Old rusty Maxwell car in for restoration

Maxwell – the history of the American automotive company

At Tim Walker Restorations, we are fortunate to work on a wide variety of vehicles, from the very earliest invention of the car through to the most stylish modern classics. In our time, however, we have never come across a Maxwell… until now! We thought we ought to share the history of the Maxwell motor company as well as some photos of the Maxwell that we have been entrusted with. Maxwell was a forward-thinking company that were well ahead of their time, especially with their appreciation of women!

History of the Maxwell motor company

Maxwell was an American motor company, that first began manufacturing in 1904 and ceased in 1925. They began under the name of  ‘Maxwell-Briscoe company’ of North Tarrytown, New York, named after founder Jonathan Dixon Maxwell and his business partner, Benjamin Briscoe. J.D.Maxwell had previously worked for the Oldsmobile marque, and Briscoe was part owner of the Briscoe Brothers Metalworks.

Maxwell was an American motor company, that first began manufacturing in 1904 and ceased in 1925. They began under the name of  ‘Maxwell-Briscoe company’ of North Tarrytown, New York, named after founder Jonathan Dixon Maxwell and his business partner, Benjamin Briscoe. J D Maxwell had previously worked for the Oldsmobile marque, and Briscoe was part owner of the Briscoe Brothers Metalworks.

Following a disastrous fire that destroyed the New York factory in 1907, Maxwell-Briscoe opened a new factory in Indiana. Both Maxwell and Briscoe shared a similar approach as well know Henry Ford, trying to own the entire process of vehicle manufacturing. The newspapers reported that the factory “will operate as a whole, like an integral machine, the raw material going in at one end of the plant and the finished cars out the other end.”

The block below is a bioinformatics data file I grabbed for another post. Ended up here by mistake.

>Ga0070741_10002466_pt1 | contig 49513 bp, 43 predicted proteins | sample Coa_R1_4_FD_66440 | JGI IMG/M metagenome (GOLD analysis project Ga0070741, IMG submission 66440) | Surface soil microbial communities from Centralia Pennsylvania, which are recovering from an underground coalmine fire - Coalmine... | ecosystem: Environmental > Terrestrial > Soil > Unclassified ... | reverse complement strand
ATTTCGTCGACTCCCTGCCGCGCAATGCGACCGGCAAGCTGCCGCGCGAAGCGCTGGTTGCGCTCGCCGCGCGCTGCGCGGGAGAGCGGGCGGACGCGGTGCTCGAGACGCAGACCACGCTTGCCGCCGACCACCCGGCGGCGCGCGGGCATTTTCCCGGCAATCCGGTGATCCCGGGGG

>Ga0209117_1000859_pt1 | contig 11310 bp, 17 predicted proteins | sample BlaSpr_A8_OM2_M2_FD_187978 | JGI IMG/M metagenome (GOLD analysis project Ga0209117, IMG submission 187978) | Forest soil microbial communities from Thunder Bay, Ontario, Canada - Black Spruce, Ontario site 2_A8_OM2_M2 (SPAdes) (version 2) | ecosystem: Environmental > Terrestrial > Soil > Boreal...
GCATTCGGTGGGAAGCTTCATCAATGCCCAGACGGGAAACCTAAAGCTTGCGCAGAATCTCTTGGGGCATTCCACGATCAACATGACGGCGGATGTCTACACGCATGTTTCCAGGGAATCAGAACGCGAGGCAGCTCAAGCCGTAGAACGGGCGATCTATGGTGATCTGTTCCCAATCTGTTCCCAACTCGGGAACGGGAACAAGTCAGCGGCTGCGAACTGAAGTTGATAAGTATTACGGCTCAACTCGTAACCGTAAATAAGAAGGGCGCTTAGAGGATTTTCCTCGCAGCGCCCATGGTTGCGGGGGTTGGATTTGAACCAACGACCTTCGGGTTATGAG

For a time, Maxwell was considered one of the three top automobile firms in America, along with General Motors and Ford. In 1913, the Maxwell assets were overseen by Walter Flanders, who reorganized the company as the Maxwell MotorCompany, Inc. The company moved to Highland Park, Michigan. By 1914, Maxwell had sold over 60,000 cars!

Maxwell eventually over-extended and wound up deeply in debt, with over half of its production unsold in the post-World War I recession in 1920. The following year, Walter P Chrysler arranged to take a controlling interest in Maxwell Motors, subsequently re-incorporating it in West Virginia with himself as the chairman. One of his first tasks was to correct the faults in the Maxwell, whose quality had faltered. This improved version of the car was marketed as the “good Maxwell.”

Driving towards equality

Maxwell was one of the first car companies to market specifically to women. In 1909, it generated a great deal of publicity when it sponsored Alice Huyler Ramsey, an early advocate of women drivers, as the first woman to drive coast-to-coast across the United States. By 1914, the company had strongly aligned itself with the women’s rights movement. That year, it announced its plan to hire as many female sales personnel as male. At that time, it offered a promotional reception at its Manhattan dealership which featured several prominent suffragettes such as Crystal Eastman, while in a showroom window a woman assembled and disassembled a Maxwell engine in front of onlookers.

During the early years of Maxwell Motors, women were an essential part of the company and helped to move it forward. During World War I, the Maxwell Motor Car Company offered many new positions for women in the work place. From factory workers to clerical assistants, and sales women to handling machinery, women were beginning to make their mark on automotive history.

Approximately 1,600,000 women joined the workforce between 1914-1918 making this a historical mark in women’s history

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